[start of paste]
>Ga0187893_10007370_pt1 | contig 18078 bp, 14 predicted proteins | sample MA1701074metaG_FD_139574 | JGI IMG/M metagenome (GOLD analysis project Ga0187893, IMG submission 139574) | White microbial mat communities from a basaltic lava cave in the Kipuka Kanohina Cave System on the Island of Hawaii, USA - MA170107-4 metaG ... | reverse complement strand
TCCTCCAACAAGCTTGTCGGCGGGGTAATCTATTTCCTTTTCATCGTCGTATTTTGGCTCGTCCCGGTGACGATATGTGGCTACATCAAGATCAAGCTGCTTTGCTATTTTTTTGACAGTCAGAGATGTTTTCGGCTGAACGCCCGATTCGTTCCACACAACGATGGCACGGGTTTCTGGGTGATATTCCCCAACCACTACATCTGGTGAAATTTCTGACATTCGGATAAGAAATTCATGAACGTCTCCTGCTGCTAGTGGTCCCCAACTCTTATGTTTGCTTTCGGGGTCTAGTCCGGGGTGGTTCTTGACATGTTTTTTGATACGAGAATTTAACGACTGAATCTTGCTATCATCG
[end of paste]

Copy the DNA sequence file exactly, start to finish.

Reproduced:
>Ga0187893_10007370_pt1 | contig 18078 bp, 14 predicted proteins | sample MA1701074metaG_FD_139574 | JGI IMG/M metagenome (GOLD analysis project Ga0187893, IMG submission 139574) | White microbial mat communities from a basaltic lava cave in the Kipuka Kanohina Cave System on the Island of Hawaii, USA - MA170107-4 metaG ... | reverse complement strand
TCCTCCAACAAGCTTGTCGGCGGGGTAATCTATTTCCTTTTCATCGTCGTATTTTGGCTCGTCCCGGTGACGATATGTGGCTACATCAAGATCAAGCTGCTTTGCTATTTTTTTGACAGTCAGAGATGTTTTCGGCTGAACGCCCGATTCGTTCCACACAACGATGGCACGGGTTTCTGGGTGATATTCCCCAACCACTACATCTGGTGAAATTTCTGACATTCGGATAAGAAATTCATGAACGTCTCCTGCTGCTAGTGGTCCCCAACTCTTATGTTTGCTTTCGGGGTCTAGTCCGGGGTGGTTCTTGACATGTTTTTTGATACGAGAATTTAACGACTGAATCTTGCTATCATCG